Some parents are creating home-based, closed groups of a few families’ children to learn together under the rotating supervision of parents or a paid supervisor. Pods could keep students’ learning and social-emotional development on track while helping protect their and their teachers’ health.
But if pods are exclusively organized by parents and those parents are disproportionately well-off, this approach will inevitably further widen economic and racial gaps in learning opportunity.
Lower-income families are in fact more likely to need pods because the parents are more likely to have to go off to work. According to a study from the Becker Friedman Institute at the University of Chicago, 63 percent of jobs cannot be done from home, and these jobs are disproportionately lower paid.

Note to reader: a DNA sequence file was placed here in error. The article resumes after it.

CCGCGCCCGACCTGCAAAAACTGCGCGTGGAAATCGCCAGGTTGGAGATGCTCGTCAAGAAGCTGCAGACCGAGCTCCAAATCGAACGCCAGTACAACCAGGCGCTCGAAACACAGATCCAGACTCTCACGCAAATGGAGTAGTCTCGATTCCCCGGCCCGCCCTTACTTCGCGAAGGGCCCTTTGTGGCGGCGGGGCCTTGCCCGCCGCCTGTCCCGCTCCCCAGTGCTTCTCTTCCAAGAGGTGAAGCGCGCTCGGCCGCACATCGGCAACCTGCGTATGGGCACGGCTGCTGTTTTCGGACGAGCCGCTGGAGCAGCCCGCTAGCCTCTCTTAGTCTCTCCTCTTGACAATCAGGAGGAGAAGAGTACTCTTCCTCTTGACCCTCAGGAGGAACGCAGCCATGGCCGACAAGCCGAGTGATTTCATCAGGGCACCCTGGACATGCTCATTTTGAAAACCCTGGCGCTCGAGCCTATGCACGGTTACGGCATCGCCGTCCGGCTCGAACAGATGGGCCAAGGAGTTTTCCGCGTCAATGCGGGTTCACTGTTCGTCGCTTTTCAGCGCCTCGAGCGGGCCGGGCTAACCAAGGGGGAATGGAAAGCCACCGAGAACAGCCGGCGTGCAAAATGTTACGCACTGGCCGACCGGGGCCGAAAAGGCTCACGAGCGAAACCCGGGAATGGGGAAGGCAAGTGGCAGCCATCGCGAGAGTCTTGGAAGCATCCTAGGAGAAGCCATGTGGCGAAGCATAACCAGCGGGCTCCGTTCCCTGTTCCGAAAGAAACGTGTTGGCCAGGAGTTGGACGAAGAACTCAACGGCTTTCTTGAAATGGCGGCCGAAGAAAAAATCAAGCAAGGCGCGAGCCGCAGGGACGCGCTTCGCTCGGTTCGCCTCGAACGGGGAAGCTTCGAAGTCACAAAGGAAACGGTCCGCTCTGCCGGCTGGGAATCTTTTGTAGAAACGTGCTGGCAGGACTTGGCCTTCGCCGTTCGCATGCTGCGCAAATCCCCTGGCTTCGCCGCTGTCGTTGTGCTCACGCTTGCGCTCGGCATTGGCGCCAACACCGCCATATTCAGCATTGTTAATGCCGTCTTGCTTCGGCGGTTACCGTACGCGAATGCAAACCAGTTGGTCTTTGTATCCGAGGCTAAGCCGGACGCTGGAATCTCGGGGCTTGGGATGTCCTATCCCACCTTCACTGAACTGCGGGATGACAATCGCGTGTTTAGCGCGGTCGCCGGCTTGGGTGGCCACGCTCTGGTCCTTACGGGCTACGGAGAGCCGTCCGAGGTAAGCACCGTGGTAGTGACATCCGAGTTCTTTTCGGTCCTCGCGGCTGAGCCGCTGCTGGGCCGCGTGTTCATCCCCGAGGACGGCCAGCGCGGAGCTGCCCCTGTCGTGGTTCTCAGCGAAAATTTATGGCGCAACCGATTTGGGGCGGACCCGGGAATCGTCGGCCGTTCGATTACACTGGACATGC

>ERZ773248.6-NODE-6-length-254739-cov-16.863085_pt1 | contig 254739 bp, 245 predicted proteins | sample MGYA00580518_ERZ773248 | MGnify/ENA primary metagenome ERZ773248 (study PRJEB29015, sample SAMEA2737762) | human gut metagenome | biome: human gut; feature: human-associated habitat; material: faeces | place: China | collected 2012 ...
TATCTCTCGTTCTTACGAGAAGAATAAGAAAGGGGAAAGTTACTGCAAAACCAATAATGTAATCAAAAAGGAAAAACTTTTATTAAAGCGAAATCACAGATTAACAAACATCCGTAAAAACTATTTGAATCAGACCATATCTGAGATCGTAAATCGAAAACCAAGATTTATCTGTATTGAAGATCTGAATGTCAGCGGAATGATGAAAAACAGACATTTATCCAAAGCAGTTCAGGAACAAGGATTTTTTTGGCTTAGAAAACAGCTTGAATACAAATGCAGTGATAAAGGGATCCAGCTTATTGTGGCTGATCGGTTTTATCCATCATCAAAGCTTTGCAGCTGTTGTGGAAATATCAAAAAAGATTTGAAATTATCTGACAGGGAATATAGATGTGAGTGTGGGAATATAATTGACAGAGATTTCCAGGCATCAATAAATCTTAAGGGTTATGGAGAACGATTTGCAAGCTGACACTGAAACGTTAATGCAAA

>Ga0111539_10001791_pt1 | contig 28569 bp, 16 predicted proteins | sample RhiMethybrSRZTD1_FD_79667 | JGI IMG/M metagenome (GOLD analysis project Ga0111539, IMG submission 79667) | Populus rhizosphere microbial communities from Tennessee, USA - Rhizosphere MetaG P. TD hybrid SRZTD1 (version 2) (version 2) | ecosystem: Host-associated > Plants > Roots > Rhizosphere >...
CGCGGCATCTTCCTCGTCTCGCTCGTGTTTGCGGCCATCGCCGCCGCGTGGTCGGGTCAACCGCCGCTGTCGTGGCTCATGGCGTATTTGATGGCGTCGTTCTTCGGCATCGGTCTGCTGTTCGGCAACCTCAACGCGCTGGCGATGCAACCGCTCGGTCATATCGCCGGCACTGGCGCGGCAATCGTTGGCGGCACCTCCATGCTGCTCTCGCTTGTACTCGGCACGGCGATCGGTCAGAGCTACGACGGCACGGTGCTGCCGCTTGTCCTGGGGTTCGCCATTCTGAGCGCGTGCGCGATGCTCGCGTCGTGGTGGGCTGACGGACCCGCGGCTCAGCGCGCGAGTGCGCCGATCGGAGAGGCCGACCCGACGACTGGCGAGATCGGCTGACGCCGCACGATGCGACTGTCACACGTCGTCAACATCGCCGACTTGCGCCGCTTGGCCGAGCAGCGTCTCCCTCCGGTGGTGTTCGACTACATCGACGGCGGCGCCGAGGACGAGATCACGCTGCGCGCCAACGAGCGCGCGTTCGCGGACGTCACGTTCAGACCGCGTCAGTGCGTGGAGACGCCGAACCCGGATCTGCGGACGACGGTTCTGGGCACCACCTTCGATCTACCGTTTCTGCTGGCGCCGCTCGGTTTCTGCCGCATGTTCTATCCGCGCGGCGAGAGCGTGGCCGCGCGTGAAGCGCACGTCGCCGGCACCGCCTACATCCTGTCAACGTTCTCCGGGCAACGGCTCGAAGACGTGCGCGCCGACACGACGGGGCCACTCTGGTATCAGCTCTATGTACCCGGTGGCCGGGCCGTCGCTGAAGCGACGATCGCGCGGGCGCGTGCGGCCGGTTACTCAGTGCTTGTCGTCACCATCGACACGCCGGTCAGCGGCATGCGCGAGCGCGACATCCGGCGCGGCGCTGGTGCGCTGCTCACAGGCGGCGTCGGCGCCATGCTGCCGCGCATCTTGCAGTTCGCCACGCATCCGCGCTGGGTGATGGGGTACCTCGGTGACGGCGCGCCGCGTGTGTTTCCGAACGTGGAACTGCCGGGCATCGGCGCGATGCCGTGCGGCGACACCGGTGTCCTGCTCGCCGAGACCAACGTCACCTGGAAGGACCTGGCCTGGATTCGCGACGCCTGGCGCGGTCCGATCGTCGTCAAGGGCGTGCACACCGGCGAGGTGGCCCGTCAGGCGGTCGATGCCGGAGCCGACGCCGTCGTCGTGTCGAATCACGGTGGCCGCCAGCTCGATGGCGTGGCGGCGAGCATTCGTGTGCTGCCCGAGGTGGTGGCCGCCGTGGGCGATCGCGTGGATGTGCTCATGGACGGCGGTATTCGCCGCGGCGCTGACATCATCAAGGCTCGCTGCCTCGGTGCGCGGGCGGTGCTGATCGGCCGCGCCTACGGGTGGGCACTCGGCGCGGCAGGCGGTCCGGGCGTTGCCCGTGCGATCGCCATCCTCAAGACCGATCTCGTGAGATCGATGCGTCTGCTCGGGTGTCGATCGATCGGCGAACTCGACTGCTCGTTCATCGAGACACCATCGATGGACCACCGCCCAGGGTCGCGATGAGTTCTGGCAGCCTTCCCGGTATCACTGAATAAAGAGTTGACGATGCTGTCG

Even if they can arrange adult supervision for a group of children, lower-income families may struggle to provide spaces conducive to learning in their homes. The KidsCount Data Center found that as of 2018, 14 percent of children live in overcrowded households. [Read more…]